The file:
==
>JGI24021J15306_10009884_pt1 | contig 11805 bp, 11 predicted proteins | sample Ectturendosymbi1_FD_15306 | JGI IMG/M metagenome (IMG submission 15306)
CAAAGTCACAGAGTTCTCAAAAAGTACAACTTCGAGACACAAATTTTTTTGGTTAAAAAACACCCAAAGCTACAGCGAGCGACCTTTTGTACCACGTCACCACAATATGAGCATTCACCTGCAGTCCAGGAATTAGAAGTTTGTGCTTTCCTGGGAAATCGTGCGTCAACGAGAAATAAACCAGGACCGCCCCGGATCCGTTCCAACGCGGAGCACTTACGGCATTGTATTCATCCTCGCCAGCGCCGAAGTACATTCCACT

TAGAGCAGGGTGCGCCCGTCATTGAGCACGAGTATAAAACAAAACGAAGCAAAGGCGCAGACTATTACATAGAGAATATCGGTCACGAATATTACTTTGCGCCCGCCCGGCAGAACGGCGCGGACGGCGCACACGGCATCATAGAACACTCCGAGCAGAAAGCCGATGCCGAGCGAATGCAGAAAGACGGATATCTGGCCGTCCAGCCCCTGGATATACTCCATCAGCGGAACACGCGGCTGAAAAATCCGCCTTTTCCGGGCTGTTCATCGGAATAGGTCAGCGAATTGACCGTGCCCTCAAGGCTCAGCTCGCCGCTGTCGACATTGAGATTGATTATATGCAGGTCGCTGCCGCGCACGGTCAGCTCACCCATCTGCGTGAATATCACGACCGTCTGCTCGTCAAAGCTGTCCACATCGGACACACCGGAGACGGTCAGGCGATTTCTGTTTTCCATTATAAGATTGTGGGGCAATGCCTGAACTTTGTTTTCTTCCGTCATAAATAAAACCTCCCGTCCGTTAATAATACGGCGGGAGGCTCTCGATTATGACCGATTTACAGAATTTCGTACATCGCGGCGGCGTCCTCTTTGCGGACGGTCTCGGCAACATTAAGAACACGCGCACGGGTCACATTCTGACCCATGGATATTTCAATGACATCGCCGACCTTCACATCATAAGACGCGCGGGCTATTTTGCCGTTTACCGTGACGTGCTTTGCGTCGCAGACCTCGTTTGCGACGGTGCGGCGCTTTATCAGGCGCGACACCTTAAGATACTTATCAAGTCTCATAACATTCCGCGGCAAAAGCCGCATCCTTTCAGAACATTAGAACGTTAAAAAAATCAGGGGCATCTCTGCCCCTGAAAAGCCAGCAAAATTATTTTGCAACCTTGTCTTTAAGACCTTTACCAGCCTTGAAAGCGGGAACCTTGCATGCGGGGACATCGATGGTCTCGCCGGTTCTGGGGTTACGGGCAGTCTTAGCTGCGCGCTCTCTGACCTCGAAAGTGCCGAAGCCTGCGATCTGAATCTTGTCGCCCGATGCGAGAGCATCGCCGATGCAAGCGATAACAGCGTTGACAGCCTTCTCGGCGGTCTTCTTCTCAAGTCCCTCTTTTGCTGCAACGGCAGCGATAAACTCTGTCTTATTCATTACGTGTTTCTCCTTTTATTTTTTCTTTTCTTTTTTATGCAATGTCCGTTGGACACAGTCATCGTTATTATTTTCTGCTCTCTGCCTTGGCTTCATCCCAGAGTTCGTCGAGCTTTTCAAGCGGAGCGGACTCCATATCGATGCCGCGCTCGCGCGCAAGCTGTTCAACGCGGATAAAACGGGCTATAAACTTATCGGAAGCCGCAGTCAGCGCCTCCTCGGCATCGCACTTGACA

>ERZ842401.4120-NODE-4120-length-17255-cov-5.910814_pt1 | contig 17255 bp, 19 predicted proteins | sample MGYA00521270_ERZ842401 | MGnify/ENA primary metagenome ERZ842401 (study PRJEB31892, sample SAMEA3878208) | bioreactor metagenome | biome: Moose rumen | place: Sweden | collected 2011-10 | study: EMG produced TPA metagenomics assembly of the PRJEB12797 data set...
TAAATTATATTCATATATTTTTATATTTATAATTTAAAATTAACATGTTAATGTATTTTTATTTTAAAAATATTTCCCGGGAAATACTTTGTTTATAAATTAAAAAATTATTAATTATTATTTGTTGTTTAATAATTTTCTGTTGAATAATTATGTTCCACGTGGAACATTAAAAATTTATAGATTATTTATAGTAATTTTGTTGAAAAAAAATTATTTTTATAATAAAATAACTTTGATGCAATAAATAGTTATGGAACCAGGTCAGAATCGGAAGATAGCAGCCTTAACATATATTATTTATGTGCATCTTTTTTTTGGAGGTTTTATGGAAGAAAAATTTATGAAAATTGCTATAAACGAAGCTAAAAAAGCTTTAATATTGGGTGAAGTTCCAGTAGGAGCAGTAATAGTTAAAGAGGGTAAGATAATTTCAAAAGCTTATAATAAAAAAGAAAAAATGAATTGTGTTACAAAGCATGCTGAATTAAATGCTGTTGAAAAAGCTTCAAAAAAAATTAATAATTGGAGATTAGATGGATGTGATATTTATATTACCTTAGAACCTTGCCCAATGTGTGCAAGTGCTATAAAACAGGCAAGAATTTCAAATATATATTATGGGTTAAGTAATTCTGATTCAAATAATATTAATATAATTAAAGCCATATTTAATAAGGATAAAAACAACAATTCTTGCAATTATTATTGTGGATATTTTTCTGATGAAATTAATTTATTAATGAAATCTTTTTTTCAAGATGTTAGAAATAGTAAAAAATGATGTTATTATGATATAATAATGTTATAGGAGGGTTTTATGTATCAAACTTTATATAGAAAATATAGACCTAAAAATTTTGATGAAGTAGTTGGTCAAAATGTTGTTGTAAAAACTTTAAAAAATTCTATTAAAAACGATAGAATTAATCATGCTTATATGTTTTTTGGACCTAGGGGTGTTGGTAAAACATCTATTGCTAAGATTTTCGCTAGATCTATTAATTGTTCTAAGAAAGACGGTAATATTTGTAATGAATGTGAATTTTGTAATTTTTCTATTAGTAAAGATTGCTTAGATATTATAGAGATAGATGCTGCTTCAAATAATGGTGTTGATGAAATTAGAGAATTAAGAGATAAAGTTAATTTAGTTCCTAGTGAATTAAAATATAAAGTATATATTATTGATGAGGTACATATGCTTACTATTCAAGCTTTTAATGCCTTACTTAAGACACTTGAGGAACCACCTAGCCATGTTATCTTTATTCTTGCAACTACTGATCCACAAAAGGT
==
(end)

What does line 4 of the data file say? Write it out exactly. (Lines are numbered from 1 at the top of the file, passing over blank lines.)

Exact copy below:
>ERZ842401.4120-NODE-4120-length-17255-cov-5.910814_pt1 | contig 17255 bp, 19 predicted proteins | sample MGYA00521270_ERZ842401 | MGnify/ENA primary metagenome ERZ842401 (study PRJEB31892, sample SAMEA3878208) | bioreactor metagenome | biome: Moose rumen | place: Sweden | collected 2011-10 | study: EMG produced TPA metagenomics assembly of the PRJEB12797 data set...